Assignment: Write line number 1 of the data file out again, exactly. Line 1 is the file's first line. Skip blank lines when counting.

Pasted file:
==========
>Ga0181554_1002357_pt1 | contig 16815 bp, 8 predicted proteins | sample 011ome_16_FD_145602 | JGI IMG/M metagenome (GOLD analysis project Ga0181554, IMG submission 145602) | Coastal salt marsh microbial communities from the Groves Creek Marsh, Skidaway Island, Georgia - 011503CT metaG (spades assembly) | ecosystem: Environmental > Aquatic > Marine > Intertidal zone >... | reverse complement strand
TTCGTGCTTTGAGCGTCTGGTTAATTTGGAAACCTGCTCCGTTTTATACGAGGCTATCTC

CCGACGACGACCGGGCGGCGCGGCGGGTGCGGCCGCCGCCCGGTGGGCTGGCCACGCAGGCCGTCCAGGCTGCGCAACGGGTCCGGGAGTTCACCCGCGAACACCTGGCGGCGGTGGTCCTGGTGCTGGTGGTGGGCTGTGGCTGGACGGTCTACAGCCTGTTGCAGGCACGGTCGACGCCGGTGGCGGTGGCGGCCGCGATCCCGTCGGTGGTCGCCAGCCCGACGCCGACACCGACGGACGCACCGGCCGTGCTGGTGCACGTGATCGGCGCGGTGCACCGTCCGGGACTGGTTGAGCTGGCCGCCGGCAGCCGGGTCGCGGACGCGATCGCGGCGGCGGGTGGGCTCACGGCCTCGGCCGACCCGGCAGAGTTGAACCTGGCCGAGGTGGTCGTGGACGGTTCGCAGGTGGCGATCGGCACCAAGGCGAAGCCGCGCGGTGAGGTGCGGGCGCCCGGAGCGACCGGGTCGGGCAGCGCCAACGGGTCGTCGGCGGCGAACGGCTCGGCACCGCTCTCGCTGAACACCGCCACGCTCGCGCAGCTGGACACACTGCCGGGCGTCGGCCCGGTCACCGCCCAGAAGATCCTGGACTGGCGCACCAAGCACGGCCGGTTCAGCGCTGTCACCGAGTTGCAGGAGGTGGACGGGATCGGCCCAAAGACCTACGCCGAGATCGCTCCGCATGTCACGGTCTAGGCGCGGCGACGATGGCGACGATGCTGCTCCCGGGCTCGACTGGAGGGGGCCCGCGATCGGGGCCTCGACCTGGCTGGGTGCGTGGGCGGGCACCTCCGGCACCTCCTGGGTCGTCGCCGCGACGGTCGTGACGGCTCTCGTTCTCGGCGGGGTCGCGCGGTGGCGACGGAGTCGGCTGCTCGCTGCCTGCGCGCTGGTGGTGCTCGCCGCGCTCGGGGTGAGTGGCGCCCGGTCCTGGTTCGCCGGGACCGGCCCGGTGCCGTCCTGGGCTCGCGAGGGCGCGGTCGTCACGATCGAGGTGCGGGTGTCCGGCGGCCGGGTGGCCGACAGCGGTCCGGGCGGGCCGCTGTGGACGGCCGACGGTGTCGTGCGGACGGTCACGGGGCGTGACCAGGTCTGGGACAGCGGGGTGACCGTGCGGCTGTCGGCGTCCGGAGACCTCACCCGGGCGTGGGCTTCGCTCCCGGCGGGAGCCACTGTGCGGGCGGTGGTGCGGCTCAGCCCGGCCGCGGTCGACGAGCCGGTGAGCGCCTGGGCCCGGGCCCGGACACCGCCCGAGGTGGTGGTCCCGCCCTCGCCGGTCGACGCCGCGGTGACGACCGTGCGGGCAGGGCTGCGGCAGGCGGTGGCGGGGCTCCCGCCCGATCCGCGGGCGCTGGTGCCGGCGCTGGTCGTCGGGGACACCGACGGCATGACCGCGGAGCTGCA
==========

>Ga0181554_1002357_pt1 | contig 16815 bp, 8 predicted proteins | sample 011ome_16_FD_145602 | JGI IMG/M metagenome (GOLD analysis project Ga0181554, IMG submission 145602) | Coastal salt marsh microbial communities from the Groves Creek Marsh, Skidaway Island, Georgia - 011503CT metaG (spades assembly) | ecosystem: Environmental > Aquatic > Marine > Intertidal zone >... | reverse complement strand